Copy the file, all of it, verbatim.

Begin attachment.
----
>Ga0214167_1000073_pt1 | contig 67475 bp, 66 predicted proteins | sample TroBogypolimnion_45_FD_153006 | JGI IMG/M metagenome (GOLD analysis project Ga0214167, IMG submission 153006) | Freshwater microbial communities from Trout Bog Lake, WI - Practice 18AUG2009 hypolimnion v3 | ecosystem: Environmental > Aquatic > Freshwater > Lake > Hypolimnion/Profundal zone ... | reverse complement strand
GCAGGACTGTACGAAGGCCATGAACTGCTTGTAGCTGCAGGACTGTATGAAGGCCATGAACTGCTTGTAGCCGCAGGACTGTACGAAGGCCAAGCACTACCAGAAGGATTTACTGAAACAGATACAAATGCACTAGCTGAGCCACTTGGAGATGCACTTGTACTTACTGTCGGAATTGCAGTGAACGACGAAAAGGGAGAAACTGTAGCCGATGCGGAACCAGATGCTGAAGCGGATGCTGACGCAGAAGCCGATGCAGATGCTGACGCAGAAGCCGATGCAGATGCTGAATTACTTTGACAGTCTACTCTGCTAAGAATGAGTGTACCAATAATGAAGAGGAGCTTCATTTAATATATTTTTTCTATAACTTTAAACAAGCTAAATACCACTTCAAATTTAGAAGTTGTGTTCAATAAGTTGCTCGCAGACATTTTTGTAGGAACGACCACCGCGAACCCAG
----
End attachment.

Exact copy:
>Ga0214167_1000073_pt1 | contig 67475 bp, 66 predicted proteins | sample TroBogypolimnion_45_FD_153006 | JGI IMG/M metagenome (GOLD analysis project Ga0214167, IMG submission 153006) | Freshwater microbial communities from Trout Bog Lake, WI - Practice 18AUG2009 hypolimnion v3 | ecosystem: Environmental > Aquatic > Freshwater > Lake > Hypolimnion/Profundal zone ... | reverse complement strand
GCAGGACTGTACGAAGGCCATGAACTGCTTGTAGCTGCAGGACTGTATGAAGGCCATGAACTGCTTGTAGCCGCAGGACTGTACGAAGGCCAAGCACTACCAGAAGGATTTACTGAAACAGATACAAATGCACTAGCTGAGCCACTTGGAGATGCACTTGTACTTACTGTCGGAATTGCAGTGAACGACGAAAAGGGAGAAACTGTAGCCGATGCGGAACCAGATGCTGAAGCGGATGCTGACGCAGAAGCCGATGCAGATGCTGACGCAGAAGCCGATGCAGATGCTGAATTACTTTGACAGTCTACTCTGCTAAGAATGAGTGTACCAATAATGAAGAGGAGCTTCATTTAATATATTTTTTCTATAACTTTAAACAAGCTAAATACCACTTCAAATTTAGAAGTTGTGTTCAATAAGTTGCTCGCAGACATTTTTGTAGGAACGACCACCGCGAACCCAG